If the Professor of Poetry in the University of Oxford has not forgotten the rock whence he was hewn, this simple story may give an hour of entertainment. I offer it to you because I think you have met my friend Dickson McCunn, and I dare to hope that you may even in your many sojournings in the Westlands have encountered one or other of the Gorbals Die-Hards. If you share my kindly feeling for Dickson, you will be interested in some facts which I have lately ascertained about his ancestry. In his veins there flows a portion of the redoubtable blood of the Nicol Jarvies. When the Bailie, you remember, returned from his journey to Rob Roy beyond the Highland Line, he espoused his housekeeper Mattie, ''an honest man's daughter and a near cousin o' the Laird o' Limmerfield.'' The union was blessed with a son, who succeeded to the Bailie's business and in due course begat daughters, one of whom married a certain Ebenezer McCunn, of whom there is record in the archives of the Hammermen of Glasgow. Ebenezer's grandson, Peter by name, was Provost of Kirkintilloch, and his second son was the father of my hero by his marriage with Robina Dickson, oldest daughter of one Robert Dickson, a tenant-farmer in the Lennox. So there are coloured threads in Mr. McCunn's pedigree, and, like the Bailie, he can count kin, should he wish, with Rob Roy himself through ''the auld wife ayont the fire at Stuckavrallachan.''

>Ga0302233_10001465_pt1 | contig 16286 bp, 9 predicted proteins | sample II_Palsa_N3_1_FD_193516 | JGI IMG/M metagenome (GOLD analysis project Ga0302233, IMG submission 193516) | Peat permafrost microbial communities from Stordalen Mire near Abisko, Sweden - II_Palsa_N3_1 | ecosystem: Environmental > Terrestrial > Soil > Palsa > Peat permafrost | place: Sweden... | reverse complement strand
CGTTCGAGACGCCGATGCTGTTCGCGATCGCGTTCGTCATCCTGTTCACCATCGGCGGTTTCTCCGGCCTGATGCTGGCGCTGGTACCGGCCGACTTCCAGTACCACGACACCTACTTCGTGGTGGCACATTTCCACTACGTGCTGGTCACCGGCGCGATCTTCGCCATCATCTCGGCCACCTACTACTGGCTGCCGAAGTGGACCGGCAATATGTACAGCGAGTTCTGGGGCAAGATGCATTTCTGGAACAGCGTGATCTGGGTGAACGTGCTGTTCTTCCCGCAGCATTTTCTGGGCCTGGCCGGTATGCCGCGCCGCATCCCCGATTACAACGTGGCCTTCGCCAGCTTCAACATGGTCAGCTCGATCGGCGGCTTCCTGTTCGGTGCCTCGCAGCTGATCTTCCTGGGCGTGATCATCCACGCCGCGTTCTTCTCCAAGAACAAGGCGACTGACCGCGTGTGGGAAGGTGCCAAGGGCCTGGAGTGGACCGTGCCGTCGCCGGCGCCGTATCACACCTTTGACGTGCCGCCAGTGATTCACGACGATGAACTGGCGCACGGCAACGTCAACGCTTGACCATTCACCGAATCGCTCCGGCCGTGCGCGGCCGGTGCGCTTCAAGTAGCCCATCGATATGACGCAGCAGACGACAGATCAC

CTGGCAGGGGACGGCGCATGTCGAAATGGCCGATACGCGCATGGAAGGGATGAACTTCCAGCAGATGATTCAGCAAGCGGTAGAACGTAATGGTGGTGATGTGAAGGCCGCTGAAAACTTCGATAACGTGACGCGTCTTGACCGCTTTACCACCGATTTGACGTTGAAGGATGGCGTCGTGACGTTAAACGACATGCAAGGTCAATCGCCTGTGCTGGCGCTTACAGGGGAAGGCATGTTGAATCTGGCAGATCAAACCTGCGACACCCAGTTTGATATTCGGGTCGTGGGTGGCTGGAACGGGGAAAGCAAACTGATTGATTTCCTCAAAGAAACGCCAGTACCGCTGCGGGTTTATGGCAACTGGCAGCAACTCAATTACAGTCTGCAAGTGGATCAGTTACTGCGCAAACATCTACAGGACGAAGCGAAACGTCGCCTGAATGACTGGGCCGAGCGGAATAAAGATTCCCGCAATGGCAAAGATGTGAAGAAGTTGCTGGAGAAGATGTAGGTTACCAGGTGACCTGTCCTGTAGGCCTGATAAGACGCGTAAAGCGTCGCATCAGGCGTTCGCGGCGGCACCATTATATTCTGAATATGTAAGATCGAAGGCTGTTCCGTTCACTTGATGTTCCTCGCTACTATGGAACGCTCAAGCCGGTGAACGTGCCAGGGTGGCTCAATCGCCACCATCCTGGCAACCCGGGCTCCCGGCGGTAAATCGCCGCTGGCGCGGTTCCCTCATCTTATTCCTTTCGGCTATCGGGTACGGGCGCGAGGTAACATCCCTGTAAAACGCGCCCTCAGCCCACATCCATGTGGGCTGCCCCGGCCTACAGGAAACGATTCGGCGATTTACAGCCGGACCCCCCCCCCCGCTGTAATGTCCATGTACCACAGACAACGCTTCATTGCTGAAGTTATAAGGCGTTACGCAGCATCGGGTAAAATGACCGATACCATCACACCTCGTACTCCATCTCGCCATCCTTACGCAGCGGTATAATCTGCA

Such as it is, I dedicate to you the story, and ask for no better verdict on it than that of that profound critic of life and literature, Mr. Huckleberry Finn, who observed of the Pilgrim's Progress that he ''considered the statements interesting, but tough.'' J.B.